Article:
What is FTIR?
Fourier Transform Infrared Spectroscopy, also known as FTIR Analysis or FTIR Spectroscopy, is an analytical technique used to identify organic, polymeric, and, in some cases, inorganic materials. The FTIR analysis method uses infrared light to scan test samples and observe chemical properties.
How does FTIR work?
The FTIR instrument sends infrared radiation of about 10,000 to 100 cm-1 through a sample, with some radiation absorbed and some passed through. The absorbed radiation is converted into rotational and/or vibrational energy by the sample molecules. The resulting signal at the detector presents as a spectrum, typically from 4000 cm-1 to 400cm-1, representing a molecular fingerprint of the sample. Each molecule or chemical structure will produce a unique spectral fingerprint, making FTIR analysis a great tool for chemical identification.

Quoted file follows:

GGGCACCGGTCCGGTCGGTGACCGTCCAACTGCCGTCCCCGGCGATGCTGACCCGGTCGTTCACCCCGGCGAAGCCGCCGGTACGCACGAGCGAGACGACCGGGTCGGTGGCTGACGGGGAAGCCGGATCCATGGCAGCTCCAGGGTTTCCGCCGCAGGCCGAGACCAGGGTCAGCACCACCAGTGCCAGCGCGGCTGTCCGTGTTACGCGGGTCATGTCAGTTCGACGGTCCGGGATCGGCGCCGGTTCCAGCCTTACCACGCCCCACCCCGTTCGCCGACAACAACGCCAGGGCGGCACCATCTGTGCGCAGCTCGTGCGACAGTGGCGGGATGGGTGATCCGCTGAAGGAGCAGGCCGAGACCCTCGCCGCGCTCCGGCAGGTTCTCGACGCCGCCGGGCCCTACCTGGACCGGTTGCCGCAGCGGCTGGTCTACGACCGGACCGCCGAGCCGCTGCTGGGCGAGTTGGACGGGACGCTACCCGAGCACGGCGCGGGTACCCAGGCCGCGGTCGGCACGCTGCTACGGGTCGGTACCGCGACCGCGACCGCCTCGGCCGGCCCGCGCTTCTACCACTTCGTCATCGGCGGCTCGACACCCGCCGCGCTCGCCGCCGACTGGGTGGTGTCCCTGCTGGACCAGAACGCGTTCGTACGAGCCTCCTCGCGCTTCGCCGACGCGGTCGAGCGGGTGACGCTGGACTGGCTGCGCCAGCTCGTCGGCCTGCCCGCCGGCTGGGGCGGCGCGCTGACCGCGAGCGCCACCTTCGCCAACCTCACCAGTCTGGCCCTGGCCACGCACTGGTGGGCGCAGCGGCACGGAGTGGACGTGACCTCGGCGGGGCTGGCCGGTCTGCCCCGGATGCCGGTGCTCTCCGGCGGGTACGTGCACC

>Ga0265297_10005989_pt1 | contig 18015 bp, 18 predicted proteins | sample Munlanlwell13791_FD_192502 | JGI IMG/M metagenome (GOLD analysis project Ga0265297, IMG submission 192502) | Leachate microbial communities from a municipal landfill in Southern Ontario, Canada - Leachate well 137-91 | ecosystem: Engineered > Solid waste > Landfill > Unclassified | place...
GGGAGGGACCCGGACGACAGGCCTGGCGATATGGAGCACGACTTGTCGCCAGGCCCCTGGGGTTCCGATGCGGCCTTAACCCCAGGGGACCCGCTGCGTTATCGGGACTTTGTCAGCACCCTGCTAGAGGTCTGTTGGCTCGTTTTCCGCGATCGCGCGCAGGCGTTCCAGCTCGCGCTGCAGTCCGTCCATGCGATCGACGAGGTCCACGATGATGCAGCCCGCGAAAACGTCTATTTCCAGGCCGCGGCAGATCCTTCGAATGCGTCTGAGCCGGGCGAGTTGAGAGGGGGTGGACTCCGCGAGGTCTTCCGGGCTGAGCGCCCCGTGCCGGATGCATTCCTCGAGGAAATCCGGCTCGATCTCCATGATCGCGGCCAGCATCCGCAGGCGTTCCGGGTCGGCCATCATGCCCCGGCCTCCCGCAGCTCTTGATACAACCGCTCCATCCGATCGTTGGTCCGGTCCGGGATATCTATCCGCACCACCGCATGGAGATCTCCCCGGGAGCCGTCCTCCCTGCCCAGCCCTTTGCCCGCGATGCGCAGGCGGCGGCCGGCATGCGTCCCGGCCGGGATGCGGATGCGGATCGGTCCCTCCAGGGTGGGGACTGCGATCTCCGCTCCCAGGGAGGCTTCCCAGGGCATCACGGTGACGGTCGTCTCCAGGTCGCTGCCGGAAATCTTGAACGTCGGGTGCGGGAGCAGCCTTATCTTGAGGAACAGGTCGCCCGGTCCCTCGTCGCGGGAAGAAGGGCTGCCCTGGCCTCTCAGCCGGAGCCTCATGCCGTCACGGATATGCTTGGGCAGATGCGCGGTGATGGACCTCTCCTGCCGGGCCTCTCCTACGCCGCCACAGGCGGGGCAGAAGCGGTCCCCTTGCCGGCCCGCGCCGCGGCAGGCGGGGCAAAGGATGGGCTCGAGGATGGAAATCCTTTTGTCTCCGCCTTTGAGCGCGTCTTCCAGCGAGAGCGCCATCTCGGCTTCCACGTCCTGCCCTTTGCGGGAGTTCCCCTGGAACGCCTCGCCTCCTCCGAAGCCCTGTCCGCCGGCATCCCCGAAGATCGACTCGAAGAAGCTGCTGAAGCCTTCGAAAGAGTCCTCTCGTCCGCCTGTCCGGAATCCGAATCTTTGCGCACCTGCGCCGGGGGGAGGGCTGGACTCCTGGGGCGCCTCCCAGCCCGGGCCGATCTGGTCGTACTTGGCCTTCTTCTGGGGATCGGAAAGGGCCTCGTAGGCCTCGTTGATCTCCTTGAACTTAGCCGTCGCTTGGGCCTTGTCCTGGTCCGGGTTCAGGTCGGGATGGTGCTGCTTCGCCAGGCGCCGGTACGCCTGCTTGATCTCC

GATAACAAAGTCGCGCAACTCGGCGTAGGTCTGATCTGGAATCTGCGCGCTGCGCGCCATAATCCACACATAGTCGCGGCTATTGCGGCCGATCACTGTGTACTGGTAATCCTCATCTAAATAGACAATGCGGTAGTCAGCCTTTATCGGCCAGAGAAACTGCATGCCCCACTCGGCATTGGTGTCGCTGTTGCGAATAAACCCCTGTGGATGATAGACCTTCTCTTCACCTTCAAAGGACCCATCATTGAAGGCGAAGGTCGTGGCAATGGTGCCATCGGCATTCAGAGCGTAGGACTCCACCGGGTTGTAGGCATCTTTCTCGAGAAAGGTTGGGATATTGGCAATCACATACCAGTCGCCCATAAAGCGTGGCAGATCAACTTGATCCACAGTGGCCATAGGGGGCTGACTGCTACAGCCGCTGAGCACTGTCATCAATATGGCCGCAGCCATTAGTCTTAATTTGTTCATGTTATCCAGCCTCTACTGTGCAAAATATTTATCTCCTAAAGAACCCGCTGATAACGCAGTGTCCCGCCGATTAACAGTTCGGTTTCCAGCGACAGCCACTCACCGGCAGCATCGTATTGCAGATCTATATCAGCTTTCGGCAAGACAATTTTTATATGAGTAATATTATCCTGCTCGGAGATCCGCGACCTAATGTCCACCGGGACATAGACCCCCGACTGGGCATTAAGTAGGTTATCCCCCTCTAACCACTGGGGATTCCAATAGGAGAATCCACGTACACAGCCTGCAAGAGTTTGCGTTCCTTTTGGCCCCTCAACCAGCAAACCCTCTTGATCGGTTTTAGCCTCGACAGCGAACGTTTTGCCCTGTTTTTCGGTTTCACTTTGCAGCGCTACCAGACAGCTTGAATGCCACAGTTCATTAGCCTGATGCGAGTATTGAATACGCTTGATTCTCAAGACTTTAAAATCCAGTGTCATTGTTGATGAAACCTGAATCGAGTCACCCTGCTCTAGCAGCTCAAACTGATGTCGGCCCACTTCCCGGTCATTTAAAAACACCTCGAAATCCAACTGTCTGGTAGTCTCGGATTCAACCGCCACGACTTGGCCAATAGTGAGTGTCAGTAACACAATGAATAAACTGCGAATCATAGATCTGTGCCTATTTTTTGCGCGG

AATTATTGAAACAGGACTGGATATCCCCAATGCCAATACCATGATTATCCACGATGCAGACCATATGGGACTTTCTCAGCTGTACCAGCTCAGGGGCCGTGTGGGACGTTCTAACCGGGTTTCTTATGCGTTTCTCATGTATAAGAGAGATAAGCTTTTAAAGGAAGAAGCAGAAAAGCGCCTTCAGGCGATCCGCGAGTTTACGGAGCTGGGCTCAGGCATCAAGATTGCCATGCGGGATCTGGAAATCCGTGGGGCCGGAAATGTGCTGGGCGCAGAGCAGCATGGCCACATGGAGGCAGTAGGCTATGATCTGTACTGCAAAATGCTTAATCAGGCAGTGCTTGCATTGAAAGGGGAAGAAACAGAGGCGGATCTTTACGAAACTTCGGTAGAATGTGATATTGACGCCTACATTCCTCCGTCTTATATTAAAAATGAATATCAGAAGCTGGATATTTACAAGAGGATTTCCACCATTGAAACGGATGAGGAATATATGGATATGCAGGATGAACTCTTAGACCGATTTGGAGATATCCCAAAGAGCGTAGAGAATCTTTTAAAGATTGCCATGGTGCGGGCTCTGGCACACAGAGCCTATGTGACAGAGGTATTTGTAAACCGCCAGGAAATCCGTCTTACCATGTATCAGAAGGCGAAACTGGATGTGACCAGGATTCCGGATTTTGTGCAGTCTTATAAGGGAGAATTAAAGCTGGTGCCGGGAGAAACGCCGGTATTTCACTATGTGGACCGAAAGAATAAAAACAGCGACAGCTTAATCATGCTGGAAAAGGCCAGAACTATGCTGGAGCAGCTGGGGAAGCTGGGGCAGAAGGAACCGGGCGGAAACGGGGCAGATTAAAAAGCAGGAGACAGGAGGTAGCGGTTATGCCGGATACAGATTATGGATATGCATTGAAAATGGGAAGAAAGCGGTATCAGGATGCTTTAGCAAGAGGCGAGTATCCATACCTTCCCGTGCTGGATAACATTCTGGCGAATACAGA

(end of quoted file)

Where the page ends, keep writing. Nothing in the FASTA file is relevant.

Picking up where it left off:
What is FTIR used for?
FTIR spectroscopy is an established technique for quality control when evaluating industrially manufactured material, and can often serve as the first step in the material analysis process. A change in the characteristic pattern of absorption bands clearly indicates a change in the composition of the material or the presence of contamination. If problems with the product are identified by visual inspection, the origin is typically determined by FTIR microanalysis. This technique is useful for analyzing the chemical composition of smaller particles, typically 10 -50 microns, as well as larger areas on the surface.